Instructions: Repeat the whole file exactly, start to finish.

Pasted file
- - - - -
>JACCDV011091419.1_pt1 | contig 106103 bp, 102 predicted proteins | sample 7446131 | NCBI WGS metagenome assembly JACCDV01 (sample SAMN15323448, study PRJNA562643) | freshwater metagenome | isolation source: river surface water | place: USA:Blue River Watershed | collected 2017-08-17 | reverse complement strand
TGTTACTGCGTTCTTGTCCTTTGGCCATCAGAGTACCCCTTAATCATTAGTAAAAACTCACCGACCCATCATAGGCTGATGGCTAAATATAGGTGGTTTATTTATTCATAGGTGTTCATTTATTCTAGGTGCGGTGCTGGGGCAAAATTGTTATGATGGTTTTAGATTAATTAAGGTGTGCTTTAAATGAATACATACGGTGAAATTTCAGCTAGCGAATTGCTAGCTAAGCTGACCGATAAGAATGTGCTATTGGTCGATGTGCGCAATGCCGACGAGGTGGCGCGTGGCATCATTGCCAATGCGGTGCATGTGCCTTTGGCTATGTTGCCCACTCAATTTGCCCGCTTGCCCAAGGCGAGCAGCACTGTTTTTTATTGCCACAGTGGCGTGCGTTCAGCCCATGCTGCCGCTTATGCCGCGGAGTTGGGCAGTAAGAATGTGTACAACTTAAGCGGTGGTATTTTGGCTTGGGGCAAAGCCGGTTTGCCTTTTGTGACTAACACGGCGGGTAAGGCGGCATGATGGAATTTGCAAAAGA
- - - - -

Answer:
>JACCDV011091419.1_pt1 | contig 106103 bp, 102 predicted proteins | sample 7446131 | NCBI WGS metagenome assembly JACCDV01 (sample SAMN15323448, study PRJNA562643) | freshwater metagenome | isolation source: river surface water | place: USA:Blue River Watershed | collected 2017-08-17 | reverse complement strand
TGTTACTGCGTTCTTGTCCTTTGGCCATCAGAGTACCCCTTAATCATTAGTAAAAACTCACCGACCCATCATAGGCTGATGGCTAAATATAGGTGGTTTATTTATTCATAGGTGTTCATTTATTCTAGGTGCGGTGCTGGGGCAAAATTGTTATGATGGTTTTAGATTAATTAAGGTGTGCTTTAAATGAATACATACGGTGAAATTTCAGCTAGCGAATTGCTAGCTAAGCTGACCGATAAGAATGTGCTATTGGTCGATGTGCGCAATGCCGACGAGGTGGCGCGTGGCATCATTGCCAATGCGGTGCATGTGCCTTTGGCTATGTTGCCCACTCAATTTGCCCGCTTGCCCAAGGCGAGCAGCACTGTTTTTTATTGCCACAGTGGCGTGCGTTCAGCCCATGCTGCCGCTTATGCCGCGGAGTTGGGCAGTAAGAATGTGTACAACTTAAGCGGTGGTATTTTGGCTTGGGGCAAAGCCGGTTTGCCTTTTGTGACTAACACGGCGGGTAAGGCGGCATGATGGAATTTGCAAAAGA